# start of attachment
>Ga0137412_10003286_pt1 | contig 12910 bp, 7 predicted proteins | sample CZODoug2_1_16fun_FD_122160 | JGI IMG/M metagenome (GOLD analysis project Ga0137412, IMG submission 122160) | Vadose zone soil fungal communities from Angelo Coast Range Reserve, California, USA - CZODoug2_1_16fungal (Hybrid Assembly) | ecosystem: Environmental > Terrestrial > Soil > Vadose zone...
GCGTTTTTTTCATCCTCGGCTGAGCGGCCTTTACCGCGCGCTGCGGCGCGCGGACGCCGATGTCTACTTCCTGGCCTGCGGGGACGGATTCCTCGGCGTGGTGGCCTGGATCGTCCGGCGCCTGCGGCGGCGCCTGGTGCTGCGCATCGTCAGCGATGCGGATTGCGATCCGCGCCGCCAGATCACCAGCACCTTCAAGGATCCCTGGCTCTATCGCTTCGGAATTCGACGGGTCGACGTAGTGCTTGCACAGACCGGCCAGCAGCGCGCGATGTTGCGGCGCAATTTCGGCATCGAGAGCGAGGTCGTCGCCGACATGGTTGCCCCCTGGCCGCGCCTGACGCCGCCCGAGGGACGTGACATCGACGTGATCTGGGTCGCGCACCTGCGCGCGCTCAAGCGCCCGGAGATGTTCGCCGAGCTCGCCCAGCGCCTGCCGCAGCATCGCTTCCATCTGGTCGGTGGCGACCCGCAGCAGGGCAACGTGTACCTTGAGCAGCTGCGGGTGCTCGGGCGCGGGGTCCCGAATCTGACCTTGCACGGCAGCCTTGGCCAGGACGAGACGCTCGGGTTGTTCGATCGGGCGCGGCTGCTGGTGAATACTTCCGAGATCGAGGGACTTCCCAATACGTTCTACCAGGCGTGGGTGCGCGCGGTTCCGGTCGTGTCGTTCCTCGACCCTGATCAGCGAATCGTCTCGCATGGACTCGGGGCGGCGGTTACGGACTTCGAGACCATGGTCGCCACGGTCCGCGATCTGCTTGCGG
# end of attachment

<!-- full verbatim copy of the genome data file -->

>Ga0137412_10003286_pt1 | contig 12910 bp, 7 predicted proteins | sample CZODoug2_1_16fun_FD_122160 | JGI IMG/M metagenome (GOLD analysis project Ga0137412, IMG submission 122160) | Vadose zone soil fungal communities from Angelo Coast Range Reserve, California, USA - CZODoug2_1_16fungal (Hybrid Assembly) | ecosystem: Environmental > Terrestrial > Soil > Vadose zone...
GCGTTTTTTTCATCCTCGGCTGAGCGGCCTTTACCGCGCGCTGCGGCGCGCGGACGCCGATGTCTACTTCCTGGCCTGCGGGGACGGATTCCTCGGCGTGGTGGCCTGGATCGTCCGGCGCCTGCGGCGGCGCCTGGTGCTGCGCATCGTCAGCGATGCGGATTGCGATCCGCGCCGCCAGATCACCAGCACCTTCAAGGATCCCTGGCTCTATCGCTTCGGAATTCGACGGGTCGACGTAGTGCTTGCACAGACCGGCCAGCAGCGCGCGATGTTGCGGCGCAATTTCGGCATCGAGAGCGAGGTCGTCGCCGACATGGTTGCCCCCTGGCCGCGCCTGACGCCGCCCGAGGGACGTGACATCGACGTGATCTGGGTCGCGCACCTGCGCGCGCTCAAGCGCCCGGAGATGTTCGCCGAGCTCGCCCAGCGCCTGCCGCAGCATCGCTTCCATCTGGTCGGTGGCGACCCGCAGCAGGGCAACGTGTACCTTGAGCAGCTGCGGGTGCTCGGGCGCGGGGTCCCGAATCTGACCTTGCACGGCAGCCTTGGCCAGGACGAGACGCTCGGGTTGTTCGATCGGGCGCGGCTGCTGGTGAATACTTCCGAGATCGAGGGACTTCCCAATACGTTCTACCAGGCGTGGGTGCGCGCGGTTCCGGTCGTGTCGTTCCTCGACCCTGATCAGCGAATCGTCTCGCATGGACTCGGGGCGGCGGTTACGGACTTCGAGACCATGGTCGCCACGGTCCGCGATCTGCTTGCGG